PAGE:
Chinese President Xi Jinping reaffirmed his commitment to Beijing’s policies in the Xinjiang Uyghur Autonomous Region at a two-day party conference on the region last weekend. Calling for its long term implementation, Xi said that “practice has proven that the party’s strategy for governing Xinjiang in the new era is completely correct.” Xi emphasized that the government’s policies “laid a solid foundation for long-term peace and stability in Xinjiang,” echoing language used in a white paper issued by the State Council Information Office in September on employment and labor rights in Xinjiang. “Facts have fully proved that China’s work on ethnic affairs has been successful,” Xi added according to a summary of the conference by Xinhua news agency.
The use of widespread surveillance, internment camps and indoctrination programs are among the many tools wielded by Chinese authorities over the Uyghur population. The Chinese government also appears to be expanding detention centers and infrastructure, according to recent investigative reports. New reports also show that Beijing’s Xinjiang policies go further, including concrete strategies aimed at the erasure of Uyghur culture and heritage in the autonomous region. Using satellite imagery, the Australian Strategic Policy Institute (ASPI) estimates that some 16,000 mosques, representing nearly two-thirds of the region’s Islamic houses of worship, have been destroyed or damaged as a result of government policy since 2017. Other Islamic sacred sites, including shrines, cemeteries and pilgrimage routes, have also been demolished or altered.
“The Chinese Government has embarked on a systematic and intentional campaign to rewrite the cultural heritage of the Xinjiang Uyghur Autonomous Region (XUAR). It’s seeking to erode and redefine the culture of the Uyghurs and other Turkic-speaking communities – stripping away any Islamic, transnational or autonomous elements – in order to render those indigenous cultural traditions subservient to the ‘Chinese nation,’” ASPI writes.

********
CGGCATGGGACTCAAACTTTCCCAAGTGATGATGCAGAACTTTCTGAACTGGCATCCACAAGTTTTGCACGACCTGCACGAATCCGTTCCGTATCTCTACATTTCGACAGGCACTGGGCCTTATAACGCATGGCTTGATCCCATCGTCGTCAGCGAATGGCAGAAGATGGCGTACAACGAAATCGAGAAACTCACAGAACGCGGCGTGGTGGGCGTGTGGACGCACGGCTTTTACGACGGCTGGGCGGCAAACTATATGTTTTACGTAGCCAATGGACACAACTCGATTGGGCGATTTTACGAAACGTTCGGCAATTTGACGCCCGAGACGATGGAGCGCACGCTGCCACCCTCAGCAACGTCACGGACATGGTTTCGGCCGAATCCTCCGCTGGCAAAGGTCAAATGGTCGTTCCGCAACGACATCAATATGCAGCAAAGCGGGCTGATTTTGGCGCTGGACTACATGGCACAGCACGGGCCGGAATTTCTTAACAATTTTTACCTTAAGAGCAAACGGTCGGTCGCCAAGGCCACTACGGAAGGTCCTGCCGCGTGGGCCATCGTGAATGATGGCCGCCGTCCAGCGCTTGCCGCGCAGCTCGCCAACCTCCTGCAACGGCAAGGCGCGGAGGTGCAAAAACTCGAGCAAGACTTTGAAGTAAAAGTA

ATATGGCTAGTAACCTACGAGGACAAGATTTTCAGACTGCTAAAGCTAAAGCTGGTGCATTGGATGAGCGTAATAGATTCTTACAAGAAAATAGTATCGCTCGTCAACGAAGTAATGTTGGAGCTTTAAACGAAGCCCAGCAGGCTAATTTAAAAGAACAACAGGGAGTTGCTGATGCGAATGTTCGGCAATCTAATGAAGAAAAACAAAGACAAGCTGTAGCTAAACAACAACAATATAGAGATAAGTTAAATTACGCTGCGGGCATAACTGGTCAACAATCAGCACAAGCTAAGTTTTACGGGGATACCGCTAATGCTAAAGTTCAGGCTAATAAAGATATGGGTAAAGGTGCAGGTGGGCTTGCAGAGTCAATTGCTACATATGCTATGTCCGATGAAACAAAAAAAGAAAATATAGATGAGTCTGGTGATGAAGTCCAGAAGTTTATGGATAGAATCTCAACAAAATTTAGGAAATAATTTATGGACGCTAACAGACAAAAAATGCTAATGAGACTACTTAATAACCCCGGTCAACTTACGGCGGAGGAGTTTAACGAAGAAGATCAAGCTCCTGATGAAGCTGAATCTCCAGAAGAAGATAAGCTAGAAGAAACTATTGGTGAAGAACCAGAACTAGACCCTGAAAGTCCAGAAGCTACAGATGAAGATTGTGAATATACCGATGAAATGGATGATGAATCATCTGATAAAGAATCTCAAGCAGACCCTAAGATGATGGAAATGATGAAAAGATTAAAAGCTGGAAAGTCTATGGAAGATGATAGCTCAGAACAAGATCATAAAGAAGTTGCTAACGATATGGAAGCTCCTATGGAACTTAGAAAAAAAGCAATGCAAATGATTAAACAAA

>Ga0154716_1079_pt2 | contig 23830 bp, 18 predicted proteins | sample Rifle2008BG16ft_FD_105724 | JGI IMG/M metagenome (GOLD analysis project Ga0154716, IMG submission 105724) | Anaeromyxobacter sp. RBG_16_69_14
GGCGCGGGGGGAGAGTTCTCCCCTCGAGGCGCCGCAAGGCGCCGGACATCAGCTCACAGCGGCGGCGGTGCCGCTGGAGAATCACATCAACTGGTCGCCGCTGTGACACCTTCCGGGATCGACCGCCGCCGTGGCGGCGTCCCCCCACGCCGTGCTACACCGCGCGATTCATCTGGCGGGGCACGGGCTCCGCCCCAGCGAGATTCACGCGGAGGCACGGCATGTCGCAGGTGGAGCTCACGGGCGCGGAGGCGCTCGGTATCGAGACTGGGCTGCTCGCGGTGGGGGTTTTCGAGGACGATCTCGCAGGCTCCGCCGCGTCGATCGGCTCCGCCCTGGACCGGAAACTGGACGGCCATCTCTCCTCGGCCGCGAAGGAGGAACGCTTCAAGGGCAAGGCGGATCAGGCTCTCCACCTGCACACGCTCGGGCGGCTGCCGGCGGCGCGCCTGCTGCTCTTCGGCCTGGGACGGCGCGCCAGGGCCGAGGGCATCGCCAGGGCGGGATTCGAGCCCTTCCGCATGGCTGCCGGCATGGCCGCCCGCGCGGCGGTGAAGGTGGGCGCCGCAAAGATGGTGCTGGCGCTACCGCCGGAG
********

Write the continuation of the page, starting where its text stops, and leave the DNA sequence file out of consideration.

Beijing was swift to deny that its policies amount to cultural erasure. Chinese Foreign Ministry Spokesman Wang Wenbin described ASPI’s findings as “ludicrous” and said the institute received foreign funding to support “concocting lies” about China.
Yet the West continues to lead condemnation of China’s Xinjiang policies, especially within multilateral fora. Representatives from Australia, Canada, the European Union and the U.K. rebuked Beijing at the United Nations Human Rights Council last week, voicing concern over surveillance, arbitrary detentions, camps and forced labor of Uyghurs. Last month, Chinese Foreign Minister Wang Yi faced criticism as leaders raised similar issues on his tour of five European countries, marring what was supposed to be a continued celebration of 45 years of Sino-EU relations.
Separately, the United States enacted Magnitsky sanctions against Chinese officials in July for their connection to “human rights abuse against ethnic minorities” in the region, including Chen Quanguo, the Chinese Communist Party’s top official in the autonomous region. This week, the U.S. House of Representatives passed a bill that would require publicly listed companies in the U.S. to disclose any commercial links to Xinjiang due to concerns about the use of forced labor in the region. The Uyghur Forced Labor Disclosure Act passed in a 253 to 163 vote and is now headed for the Senate.
Despite the rigorous efforts by investigative reporters, academics, and analysts alike, restricted access to Xinjiang has been an impediment to gathering further evidence on the evolution of China’s policies. In September, U.N. human rights chief Michelle Bachelet said she was in ongoing discussions with the Chinese government about a possible visit. The Emmanuel Macron government in France and the Boris Johnson government in the U.K. called on China to grant access to a U.N. fact finding mission, as leaders and diplomats met for the annual U.N. General Assembly earlier this month.
The situation remains in a holding pattern, however, as Bachelet also pressed for access in February, stating that her office would “seek to analyze in-depth the human rights situation in China, including the situation of members of the Uyghur minority.”
International opprobrium has so far failed to shake Beijing from its stance that a crackdown in Xinjiang serves the country’s stability.